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TORNILLO, Texas — The nonprofit running what once was the largest U.S. detention camp housing migrant teenagers said the last children left the facility Friday.

The tent city in Tornillo, Texas, is shutting down, and all tents and equipment will be removed from the site by the end of January, said Krista Piferrer, spokeswoman of BCFS Health and Human Services.

The U.S. Department of Health and Human Services, which oversees the care of migrant children, said all the children who were held at Tornillo have been either released to an appropriate sponsor or transferred to other shelters.

"Though Tornillo is on a path toward closure, influx facilities like Tornillo are necessary," said Lynn Johnson, an assistant secretary at the department, referring to the agency's need to expand and contract its shelter capacity depending on the number of children crossing the U.S.-Mexico border.

The Tornillo facility opened in June in an isolated pocket of the Texas desert with capacity for 360 children. It expanded into a guarded detention camp that in mid-December held more than 2,700 largely Central American teens in rows of canvas tents.

At that point, more people were detained in Tornillo's tent city than in all but one of the nation's 204 federal prisons. Rising from the cotton fields and dusty roads not far from the dark fence marking the border between the U.S. and Mexico, the camp had rows of beige tents and golf carts that ferried staffers carrying walkie-talkies. Teens with identical haircuts and government-issued shirts and pants could be seen walking single file from tent to tent, flanked by staff at the front and back.

Politicians and advocates for immigrants and human rights protested at the site over the seven months it was open, with some even taking up vigils.

"It was chilling to see thousands of children locked up in a tent prison in the desert. It's great news that those children have finally been moved out of Tornillo," said Oregon Sen. Jeff Merkley, a Democrat who in December introduced the Shut Down Child Prison Camps Act.

The tent city came under fire in November after a report that the Trump administration had waived FBI fingerprint checks for the 2,100 staff working there and allowed BCFS to staff just one mental health clinician for every 100 children. Lawmakers called for stricter background checks, more mental health support and a public hearing to further investigate problems at Tornillo raised by a federal watchdog report and an Associated Press investigation.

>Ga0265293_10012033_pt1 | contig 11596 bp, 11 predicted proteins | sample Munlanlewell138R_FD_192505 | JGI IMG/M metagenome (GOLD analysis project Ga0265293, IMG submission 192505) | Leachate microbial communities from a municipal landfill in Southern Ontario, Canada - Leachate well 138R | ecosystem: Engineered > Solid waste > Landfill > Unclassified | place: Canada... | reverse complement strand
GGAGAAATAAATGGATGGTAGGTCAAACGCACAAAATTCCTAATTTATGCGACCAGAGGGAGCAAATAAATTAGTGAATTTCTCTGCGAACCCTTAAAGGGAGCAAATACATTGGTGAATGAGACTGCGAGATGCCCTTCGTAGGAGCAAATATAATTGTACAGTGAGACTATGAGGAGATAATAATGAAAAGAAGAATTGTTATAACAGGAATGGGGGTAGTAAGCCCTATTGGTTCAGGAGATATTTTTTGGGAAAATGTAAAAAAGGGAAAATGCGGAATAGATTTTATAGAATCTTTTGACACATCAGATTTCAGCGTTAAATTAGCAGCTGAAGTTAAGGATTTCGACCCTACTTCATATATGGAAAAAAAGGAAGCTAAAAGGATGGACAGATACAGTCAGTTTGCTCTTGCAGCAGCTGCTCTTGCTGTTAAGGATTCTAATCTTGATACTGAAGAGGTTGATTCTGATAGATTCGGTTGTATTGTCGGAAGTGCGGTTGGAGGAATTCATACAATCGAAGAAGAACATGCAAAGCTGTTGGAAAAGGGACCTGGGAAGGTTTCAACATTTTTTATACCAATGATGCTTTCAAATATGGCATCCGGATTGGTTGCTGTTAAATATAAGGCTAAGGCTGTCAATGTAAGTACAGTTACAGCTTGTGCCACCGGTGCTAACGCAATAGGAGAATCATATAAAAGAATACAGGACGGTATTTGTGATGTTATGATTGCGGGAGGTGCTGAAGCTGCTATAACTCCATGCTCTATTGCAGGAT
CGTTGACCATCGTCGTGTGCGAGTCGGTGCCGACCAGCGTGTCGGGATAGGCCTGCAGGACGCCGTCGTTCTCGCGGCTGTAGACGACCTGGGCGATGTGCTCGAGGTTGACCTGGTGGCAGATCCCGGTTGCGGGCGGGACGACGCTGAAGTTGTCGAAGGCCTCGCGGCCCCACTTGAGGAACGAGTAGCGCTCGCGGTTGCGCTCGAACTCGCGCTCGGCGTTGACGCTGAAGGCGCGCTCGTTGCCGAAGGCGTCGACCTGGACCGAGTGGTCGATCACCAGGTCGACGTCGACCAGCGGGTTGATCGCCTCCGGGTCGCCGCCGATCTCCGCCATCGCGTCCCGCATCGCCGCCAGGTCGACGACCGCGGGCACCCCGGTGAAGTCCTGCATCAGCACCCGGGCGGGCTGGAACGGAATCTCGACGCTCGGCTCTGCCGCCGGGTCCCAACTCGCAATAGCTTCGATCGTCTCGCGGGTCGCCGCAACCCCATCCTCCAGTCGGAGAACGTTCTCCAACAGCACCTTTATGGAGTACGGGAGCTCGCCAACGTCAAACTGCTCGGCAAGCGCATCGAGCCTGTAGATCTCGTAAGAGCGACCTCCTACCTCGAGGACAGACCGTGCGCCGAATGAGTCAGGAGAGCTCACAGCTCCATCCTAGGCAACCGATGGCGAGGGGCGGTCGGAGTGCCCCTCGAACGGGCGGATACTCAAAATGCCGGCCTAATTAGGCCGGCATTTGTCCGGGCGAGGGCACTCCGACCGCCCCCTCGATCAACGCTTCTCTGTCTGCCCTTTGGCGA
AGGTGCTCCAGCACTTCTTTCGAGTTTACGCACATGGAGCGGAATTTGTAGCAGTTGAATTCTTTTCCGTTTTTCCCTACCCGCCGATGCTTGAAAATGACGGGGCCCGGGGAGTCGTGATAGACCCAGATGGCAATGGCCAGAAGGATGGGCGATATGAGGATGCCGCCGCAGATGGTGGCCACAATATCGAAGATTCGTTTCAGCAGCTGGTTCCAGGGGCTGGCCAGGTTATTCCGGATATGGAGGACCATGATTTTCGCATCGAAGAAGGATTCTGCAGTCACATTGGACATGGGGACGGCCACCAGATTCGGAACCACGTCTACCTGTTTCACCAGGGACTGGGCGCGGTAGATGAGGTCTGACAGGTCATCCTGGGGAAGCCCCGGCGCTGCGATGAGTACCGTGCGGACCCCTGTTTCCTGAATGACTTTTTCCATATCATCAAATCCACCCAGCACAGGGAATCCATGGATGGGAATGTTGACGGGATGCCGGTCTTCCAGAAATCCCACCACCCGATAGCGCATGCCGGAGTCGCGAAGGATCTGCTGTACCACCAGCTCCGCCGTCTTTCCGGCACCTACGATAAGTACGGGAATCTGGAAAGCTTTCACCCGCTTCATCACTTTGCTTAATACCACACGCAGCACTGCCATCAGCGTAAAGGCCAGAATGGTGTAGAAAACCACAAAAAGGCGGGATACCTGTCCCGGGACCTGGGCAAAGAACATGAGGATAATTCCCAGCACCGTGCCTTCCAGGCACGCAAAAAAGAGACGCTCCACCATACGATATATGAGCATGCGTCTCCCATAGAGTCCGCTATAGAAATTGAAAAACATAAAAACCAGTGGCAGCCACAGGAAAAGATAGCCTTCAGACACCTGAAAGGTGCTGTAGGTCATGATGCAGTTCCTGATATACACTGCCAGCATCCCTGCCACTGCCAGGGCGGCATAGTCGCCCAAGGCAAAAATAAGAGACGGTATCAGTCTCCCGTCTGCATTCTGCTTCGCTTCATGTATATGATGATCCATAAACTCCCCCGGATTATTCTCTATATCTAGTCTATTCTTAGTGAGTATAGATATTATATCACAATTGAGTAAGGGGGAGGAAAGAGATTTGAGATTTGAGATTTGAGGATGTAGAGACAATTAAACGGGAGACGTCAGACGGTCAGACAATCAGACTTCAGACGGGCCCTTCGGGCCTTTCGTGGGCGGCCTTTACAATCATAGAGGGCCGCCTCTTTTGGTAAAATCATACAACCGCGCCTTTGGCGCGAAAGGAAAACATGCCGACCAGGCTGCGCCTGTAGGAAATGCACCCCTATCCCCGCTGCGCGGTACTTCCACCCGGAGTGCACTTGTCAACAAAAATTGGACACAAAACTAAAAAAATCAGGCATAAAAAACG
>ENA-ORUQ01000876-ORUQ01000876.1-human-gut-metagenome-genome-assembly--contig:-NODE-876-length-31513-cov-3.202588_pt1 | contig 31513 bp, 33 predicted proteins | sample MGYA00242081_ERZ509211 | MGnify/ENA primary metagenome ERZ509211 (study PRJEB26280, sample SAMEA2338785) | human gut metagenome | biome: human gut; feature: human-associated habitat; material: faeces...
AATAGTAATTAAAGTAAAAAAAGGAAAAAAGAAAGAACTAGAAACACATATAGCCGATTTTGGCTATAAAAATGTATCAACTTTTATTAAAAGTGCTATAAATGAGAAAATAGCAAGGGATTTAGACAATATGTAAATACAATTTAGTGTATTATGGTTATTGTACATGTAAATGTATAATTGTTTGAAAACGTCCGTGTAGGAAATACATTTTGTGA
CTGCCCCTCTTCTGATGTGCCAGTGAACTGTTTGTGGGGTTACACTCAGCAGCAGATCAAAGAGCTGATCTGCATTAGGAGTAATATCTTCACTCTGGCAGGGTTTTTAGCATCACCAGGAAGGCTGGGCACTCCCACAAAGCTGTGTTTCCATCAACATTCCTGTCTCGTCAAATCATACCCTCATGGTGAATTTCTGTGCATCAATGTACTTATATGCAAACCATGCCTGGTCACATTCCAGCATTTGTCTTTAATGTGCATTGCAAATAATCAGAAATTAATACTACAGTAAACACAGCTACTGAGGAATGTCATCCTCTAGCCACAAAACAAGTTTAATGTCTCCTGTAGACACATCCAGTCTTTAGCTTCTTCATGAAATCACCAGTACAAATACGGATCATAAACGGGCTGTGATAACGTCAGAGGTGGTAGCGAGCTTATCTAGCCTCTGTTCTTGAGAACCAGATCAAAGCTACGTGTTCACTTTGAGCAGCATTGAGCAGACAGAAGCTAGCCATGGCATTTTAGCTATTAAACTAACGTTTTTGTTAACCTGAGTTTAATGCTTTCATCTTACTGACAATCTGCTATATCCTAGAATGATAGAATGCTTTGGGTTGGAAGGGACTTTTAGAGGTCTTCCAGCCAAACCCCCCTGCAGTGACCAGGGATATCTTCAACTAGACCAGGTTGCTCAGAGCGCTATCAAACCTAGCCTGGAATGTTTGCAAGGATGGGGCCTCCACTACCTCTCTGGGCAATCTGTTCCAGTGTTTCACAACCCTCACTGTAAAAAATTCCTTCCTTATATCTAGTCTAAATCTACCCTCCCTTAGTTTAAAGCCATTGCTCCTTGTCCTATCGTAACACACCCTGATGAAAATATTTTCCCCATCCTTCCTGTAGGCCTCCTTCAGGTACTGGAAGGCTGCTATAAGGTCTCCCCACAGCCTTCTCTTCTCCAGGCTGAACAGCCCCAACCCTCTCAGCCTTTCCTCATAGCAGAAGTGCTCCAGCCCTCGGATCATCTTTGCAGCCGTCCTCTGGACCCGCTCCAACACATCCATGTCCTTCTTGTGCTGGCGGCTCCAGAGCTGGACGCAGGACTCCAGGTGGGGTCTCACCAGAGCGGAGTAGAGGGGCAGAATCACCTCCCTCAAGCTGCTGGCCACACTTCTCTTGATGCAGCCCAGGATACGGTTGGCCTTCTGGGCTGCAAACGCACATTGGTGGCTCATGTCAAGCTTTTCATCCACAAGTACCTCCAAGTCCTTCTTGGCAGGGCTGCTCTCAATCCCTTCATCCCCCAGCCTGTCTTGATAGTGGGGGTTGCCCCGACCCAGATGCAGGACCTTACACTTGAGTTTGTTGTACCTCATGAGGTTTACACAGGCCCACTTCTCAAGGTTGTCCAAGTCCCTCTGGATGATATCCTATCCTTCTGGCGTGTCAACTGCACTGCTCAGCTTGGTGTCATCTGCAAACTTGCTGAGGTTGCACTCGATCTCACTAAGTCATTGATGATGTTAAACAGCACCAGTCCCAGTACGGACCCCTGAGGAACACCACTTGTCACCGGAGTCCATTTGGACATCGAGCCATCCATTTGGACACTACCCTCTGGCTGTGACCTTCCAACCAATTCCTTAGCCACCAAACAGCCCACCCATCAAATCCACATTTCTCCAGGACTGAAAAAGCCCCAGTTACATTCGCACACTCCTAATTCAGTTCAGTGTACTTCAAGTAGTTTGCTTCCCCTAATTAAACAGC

Some lawmakers said they were pleased to hear about the closure of the facility but warned that other detention centers holding migrant teens are still open. On Tuesday, there were 10,944 migrant children held in the government's network of shelters, foster homes and detention centers, according to confidential government data obtained and cross-checked by AP.

"It's a weight off my shoulders to have children now with family members. If you're trying to use kids to fix a broken immigration system, then you have a real problem," saidRep. Will Hurd, a Texas Republican whose district includes the detention camp.

Other representatives expressed concerns about the expansion of other detention facilities for migrant youth. U.S. Rep. Frederica Wilson, a Florida Democrat, said she is worried about increasing the number of beds in a facility south of Miami. Last month, the government announced it would house more teens in the Homestead shelter, expanding the total number of beds from 1,350 to 2,350.

"Instead of putting these children with family and a public school, they are warehousing these kids," Wilson said. "For most of these children that we have in detention, we have sponsors that have volunteered to take them and to sort of act as foster parents until their asylum cases have been heard."

Neha Desai, immigration director at the Oakland-based National Center for Youth Law, welcomed the closure Friday but said many more migrant kids remain in federal custody.

"We cannot forget that there continue to be thousands of children detained in facilities that fail to meet the basic medical, mental health and educational needs of children," Desai said. "These children should be home with their families."